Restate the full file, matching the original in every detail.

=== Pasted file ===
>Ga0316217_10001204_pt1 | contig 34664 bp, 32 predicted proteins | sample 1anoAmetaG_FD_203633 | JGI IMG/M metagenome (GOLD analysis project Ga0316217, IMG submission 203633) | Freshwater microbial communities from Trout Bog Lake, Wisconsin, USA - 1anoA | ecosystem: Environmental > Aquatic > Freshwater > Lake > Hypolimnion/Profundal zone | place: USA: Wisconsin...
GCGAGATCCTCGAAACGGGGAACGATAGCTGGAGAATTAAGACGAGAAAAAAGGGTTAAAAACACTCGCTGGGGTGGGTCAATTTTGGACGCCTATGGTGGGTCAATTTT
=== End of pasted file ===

>Ga0316217_10001204_pt1 | contig 34664 bp, 32 predicted proteins | sample 1anoAmetaG_FD_203633 | JGI IMG/M metagenome (GOLD analysis project Ga0316217, IMG submission 203633) | Freshwater microbial communities from Trout Bog Lake, Wisconsin, USA - 1anoA | ecosystem: Environmental > Aquatic > Freshwater > Lake > Hypolimnion/Profundal zone | place: USA: Wisconsin...
GCGAGATCCTCGAAACGGGGAACGATAGCTGGAGAATTAAGACGAGAAAAAAGGGTTAAAAACACTCGCTGGGGTGGGTCAATTTTGGACGCCTATGGTGGGTCAATTTT